This body of evidence indicates a need to determine the value of olfactory testing as a possible predictor of cognitive impairment in unselected groups, i.e., not older or cognitively impaired individuals. This prompted us to investigate this topic using data from the LIFE-Adult-Study, a large population study of 10,000 randomly selected adults (aged 18–79) from a large city in Germany, using established cognitive and olfactory tests [25].

We used the “Sniffin’ Sticks” odor identification test for determining olfactory function, and five different cognitive tests: the Consortium to Establish a Registry for Alzheimer’s Disease (CERAD) word list learning (WLL), word list recall (WLR), and verbal fluency (VF) tests, and the Trail Making Test A (TMT-A) and Trail Making Test B, whereby the B/A ratio (TMT-B/A) was used in our analysis [2628].

Methods

Study description

This study used data from the LIFE-Adult-Study, a population-based prospective cohort study of 10,000 participants conducted in Leipzig, Germany, by the Leipzig Research Centre for Civilization Diseases (First round of recruitment: August 2011 to November 2014). The aims of the LIFE-Adult-Study are to investigate the prevalence, early onset markers, genetic predispositions, and the role of lifestyle factors of major civilization diseases. The primary focus is on metabolic and vascular diseases, heart function, cognitive impairment, brain function, depression, sleep disorders and vigilance dysregulation, retinal and optical nerve degeneration, and allergies. The participants were randomly selected from the residents’ registration list and invited for voluntary study participation. The participation rate was 33%. The participants underwent a comprehensive assessment on the first day, while some were invited for further assessments on two additional days. The study was approved by the ethics committee of the University of Leipzig’s medical faculty, and complies with the ethical standards of the Declaration of Helsinki. Details of the study design have been published elsewhere [25].

Testing of cognitive and olfactory performance

The cognitive tests chosen in this work cover several important cognitive domains, which can be affected in the early stages of a potential neurodegenerative process. TMT-A is used as a measure of attention or cognitive processing speed, while the TMT-B/A ratio (which was used in this analysis) is often used as measure for executive functioning. VF tests verbal abilities and semantic memory, while the WLL assesses the ability to learn new verbal information. The WLR test subsequently measures verbal memory and delayed free recall. For a more detailed description of these and other neurocognitive tests used in the LIFE-Adult-Study and their age-, sex-, and education-specific norms, see Luck et al. [29].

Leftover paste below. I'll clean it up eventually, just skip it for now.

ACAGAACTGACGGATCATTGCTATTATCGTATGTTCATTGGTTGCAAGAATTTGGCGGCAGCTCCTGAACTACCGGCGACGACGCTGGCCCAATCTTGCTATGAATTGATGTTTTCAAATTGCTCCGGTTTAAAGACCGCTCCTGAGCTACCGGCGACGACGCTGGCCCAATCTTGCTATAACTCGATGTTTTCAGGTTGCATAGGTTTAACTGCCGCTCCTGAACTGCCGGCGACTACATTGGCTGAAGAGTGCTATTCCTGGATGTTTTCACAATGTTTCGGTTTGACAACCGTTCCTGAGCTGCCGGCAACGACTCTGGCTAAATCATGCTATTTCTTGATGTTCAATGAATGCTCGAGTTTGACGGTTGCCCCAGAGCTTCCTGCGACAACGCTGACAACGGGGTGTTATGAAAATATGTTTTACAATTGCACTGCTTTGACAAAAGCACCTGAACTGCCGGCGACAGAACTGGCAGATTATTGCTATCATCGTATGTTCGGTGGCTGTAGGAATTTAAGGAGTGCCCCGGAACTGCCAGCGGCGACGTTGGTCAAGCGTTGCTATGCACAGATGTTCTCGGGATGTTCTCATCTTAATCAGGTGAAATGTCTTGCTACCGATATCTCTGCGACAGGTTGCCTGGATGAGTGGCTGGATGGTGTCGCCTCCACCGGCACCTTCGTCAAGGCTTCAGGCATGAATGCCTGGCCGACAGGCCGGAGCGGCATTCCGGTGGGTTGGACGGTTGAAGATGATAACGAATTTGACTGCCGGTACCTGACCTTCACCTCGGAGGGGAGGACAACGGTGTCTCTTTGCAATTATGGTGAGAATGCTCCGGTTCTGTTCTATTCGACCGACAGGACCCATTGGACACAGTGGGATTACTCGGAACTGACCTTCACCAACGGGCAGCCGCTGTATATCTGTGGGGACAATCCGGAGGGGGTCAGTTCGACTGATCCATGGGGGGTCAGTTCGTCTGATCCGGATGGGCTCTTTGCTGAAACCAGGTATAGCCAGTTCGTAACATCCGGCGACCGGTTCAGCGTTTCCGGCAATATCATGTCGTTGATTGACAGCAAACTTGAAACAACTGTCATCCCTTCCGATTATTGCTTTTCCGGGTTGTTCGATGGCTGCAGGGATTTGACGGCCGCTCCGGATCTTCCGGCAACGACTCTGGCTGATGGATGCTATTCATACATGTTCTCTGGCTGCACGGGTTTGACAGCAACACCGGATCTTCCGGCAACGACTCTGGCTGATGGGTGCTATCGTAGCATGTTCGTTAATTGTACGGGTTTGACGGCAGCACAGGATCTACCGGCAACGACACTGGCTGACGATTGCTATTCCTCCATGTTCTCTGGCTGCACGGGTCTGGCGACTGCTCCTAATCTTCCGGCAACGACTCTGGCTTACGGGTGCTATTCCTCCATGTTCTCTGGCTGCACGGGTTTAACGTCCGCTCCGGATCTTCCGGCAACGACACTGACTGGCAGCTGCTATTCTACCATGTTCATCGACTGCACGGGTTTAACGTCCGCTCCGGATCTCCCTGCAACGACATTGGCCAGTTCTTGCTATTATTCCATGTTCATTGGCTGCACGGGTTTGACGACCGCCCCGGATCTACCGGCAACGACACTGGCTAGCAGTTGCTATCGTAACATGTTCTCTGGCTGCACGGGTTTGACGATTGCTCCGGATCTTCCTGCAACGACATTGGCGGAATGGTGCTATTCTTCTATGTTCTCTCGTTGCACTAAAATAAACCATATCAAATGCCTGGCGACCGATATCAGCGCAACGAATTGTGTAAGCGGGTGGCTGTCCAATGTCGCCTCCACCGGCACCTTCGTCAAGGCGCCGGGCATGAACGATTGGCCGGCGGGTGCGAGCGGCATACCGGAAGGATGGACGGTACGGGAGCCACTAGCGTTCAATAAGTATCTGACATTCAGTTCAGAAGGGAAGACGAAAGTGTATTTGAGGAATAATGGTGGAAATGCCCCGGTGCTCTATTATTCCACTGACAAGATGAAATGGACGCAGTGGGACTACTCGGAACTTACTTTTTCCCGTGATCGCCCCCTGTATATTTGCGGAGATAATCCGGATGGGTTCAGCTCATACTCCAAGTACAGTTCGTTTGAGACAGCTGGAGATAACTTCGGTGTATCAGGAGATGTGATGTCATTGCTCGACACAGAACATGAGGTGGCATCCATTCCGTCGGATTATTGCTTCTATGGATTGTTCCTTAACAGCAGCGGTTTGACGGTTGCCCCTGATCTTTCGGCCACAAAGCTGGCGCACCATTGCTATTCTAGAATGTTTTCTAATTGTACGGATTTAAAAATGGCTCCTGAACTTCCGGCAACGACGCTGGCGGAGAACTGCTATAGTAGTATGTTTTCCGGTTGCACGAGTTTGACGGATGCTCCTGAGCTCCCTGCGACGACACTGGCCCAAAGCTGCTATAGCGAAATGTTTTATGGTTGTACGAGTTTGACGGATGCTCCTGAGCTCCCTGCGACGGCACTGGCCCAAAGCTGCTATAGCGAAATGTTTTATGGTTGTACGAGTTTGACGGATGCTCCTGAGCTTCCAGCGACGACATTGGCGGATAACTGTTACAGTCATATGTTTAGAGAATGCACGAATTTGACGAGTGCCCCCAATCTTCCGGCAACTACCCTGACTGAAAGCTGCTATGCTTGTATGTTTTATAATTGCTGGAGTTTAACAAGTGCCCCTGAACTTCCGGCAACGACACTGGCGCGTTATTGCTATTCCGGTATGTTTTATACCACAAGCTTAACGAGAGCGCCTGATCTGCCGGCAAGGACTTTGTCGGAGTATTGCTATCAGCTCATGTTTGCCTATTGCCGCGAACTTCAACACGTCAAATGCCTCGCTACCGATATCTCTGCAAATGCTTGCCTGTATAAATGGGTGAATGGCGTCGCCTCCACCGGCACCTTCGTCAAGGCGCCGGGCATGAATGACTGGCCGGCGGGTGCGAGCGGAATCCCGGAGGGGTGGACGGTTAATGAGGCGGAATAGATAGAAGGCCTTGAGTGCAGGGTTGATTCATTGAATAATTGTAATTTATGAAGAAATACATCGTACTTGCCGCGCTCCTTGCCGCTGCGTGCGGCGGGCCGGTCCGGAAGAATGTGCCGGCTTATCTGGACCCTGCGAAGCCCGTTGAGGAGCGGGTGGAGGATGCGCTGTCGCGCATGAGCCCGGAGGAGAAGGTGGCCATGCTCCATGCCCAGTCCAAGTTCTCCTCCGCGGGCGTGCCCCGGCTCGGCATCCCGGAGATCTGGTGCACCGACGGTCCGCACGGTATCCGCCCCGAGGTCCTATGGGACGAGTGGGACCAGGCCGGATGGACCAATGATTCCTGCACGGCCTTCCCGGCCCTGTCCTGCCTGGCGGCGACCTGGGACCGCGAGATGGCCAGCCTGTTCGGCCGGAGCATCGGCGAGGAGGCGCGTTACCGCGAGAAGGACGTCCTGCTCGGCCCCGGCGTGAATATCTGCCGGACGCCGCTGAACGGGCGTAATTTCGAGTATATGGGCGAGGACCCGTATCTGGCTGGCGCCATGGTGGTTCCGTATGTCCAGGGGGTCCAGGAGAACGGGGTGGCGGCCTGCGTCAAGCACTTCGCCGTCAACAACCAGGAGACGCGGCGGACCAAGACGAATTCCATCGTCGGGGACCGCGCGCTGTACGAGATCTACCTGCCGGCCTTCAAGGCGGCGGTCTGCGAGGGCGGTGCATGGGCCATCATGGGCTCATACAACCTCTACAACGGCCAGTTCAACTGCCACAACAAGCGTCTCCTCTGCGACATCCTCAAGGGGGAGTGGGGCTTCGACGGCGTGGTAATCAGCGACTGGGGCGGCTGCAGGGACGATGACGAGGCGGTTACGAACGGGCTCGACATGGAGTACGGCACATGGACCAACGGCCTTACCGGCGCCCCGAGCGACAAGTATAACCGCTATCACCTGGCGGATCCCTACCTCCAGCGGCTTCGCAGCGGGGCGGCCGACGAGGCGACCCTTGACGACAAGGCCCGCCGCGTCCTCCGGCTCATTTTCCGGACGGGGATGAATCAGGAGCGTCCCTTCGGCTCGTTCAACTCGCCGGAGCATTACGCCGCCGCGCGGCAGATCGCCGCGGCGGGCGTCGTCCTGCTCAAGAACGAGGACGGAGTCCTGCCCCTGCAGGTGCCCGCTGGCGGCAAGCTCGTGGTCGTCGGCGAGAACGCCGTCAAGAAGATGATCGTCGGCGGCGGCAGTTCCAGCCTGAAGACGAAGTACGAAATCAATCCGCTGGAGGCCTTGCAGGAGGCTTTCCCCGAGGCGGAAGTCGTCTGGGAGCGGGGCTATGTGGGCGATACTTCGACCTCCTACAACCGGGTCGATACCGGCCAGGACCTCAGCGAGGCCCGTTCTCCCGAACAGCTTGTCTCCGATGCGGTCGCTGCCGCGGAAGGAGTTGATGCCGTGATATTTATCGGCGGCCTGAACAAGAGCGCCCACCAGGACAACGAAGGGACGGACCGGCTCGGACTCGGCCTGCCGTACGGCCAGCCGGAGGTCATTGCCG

The “Sniffin’ Stick Screening 12” test (Burghart Messtechnik GmbH, Wedel, Germany) was used to determine olfactory function. This is a shorter version of the odor identification subset of the “Sniffin’ Stick” test battery, a commonly used and validated test set for olfactory function. The full test battery has three subsets of tests for determining odor discrimination, odor identification, and odor detection threshold [26, 27]. The subset used here consisted of 12 different common, everyday odors, which the participants had to identify one by one on a felt-pen. For each felt-pen, the participants were given a list of four choices of what the odor could be, of which they had to choose one (forced choice), and the total score ranges from 0 to 12 points (hereafter referred to as the “smell test score”). Normative data, the validity of the “Sniffin’ Stick Screening 12” test, its cultural adaptation, and suggestions for its use, including cut-off points for normosmia, have been published elsewhere [26, 27, 3034]. For a more detailed description of the use of the “Sniffin’ Stick Screening 12” test in the LIFE-Adult-Study, see Hinz et al. [35].

The test was added to the study some time after the study has started; therefore, not all, but a total of 7381 participants from the 10,000, could take the test. Of these, 114 were excluded because the smell test was not completed. Of the remaining 7267 individuals, 73 were excluded because they had not completed all three tests: verbal fluency, Trail Making Test A, and Trail Making Test B/A. A further 395 participants were excluded due to missing information on education or depression. Of the remaining 6799, 16 were excluded due to a diagnosis of Parkinson’s disease, resulting in 6783 individuals available for the analysis. Of these 6783 participants, 2227 underwent further examinations consisting of deeper cognitive testing (tests Word list learning and Word list recall).